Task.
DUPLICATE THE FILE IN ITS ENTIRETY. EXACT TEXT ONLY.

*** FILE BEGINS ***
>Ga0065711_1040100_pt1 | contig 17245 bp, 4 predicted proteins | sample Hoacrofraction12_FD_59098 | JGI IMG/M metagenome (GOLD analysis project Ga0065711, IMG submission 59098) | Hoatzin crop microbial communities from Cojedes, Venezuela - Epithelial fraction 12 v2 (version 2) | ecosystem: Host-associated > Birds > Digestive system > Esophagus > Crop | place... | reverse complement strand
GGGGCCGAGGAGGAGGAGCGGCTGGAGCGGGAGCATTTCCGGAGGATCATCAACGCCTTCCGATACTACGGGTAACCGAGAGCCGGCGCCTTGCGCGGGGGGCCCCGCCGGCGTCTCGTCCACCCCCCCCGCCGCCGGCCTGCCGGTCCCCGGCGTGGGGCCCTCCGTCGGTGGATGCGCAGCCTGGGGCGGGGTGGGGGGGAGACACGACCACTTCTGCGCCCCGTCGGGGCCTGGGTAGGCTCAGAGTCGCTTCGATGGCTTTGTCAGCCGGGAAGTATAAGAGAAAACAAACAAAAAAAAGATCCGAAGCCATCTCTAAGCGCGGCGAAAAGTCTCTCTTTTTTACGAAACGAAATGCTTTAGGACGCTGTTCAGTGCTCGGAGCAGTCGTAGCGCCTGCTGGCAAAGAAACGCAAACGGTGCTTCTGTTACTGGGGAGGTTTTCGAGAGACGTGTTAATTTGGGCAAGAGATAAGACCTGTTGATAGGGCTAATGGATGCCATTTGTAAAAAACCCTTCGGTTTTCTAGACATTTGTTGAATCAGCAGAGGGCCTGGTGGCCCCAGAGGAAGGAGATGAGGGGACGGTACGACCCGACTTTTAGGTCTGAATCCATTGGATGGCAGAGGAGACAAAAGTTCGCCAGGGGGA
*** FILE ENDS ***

>Ga0065711_1040100_pt1 | contig 17245 bp, 4 predicted proteins | sample Hoacrofraction12_FD_59098 | JGI IMG/M metagenome (GOLD analysis project Ga0065711, IMG submission 59098) | Hoatzin crop microbial communities from Cojedes, Venezuela - Epithelial fraction 12 v2 (version 2) | ecosystem: Host-associated > Birds > Digestive system > Esophagus > Crop | place... | reverse complement strand
GGGGCCGAGGAGGAGGAGCGGCTGGAGCGGGAGCATTTCCGGAGGATCATCAACGCCTTCCGATACTACGGGTAACCGAGAGCCGGCGCCTTGCGCGGGGGGCCCCGCCGGCGTCTCGTCCACCCCCCCCGCCGCCGGCCTGCCGGTCCCCGGCGTGGGGCCCTCCGTCGGTGGATGCGCAGCCTGGGGCGGGGTGGGGGGGAGACACGACCACTTCTGCGCCCCGTCGGGGCCTGGGTAGGCTCAGAGTCGCTTCGATGGCTTTGTCAGCCGGGAAGTATAAGAGAAAACAAACAAAAAAAAGATCCGAAGCCATCTCTAAGCGCGGCGAAAAGTCTCTCTTTTTTACGAAACGAAATGCTTTAGGACGCTGTTCAGTGCTCGGAGCAGTCGTAGCGCCTGCTGGCAAAGAAACGCAAACGGTGCTTCTGTTACTGGGGAGGTTTTCGAGAGACGTGTTAATTTGGGCAAGAGATAAGACCTGTTGATAGGGCTAATGGATGCCATTTGTAAAAAACCCTTCGGTTTTCTAGACATTTGTTGAATCAGCAGAGGGCCTGGTGGCCCCAGAGGAAGGAGATGAGGGGACGGTACGACCCGACTTTTAGGTCTGAATCCATTGGATGGCAGAGGAGACAAAAGTTCGCCAGGGGGA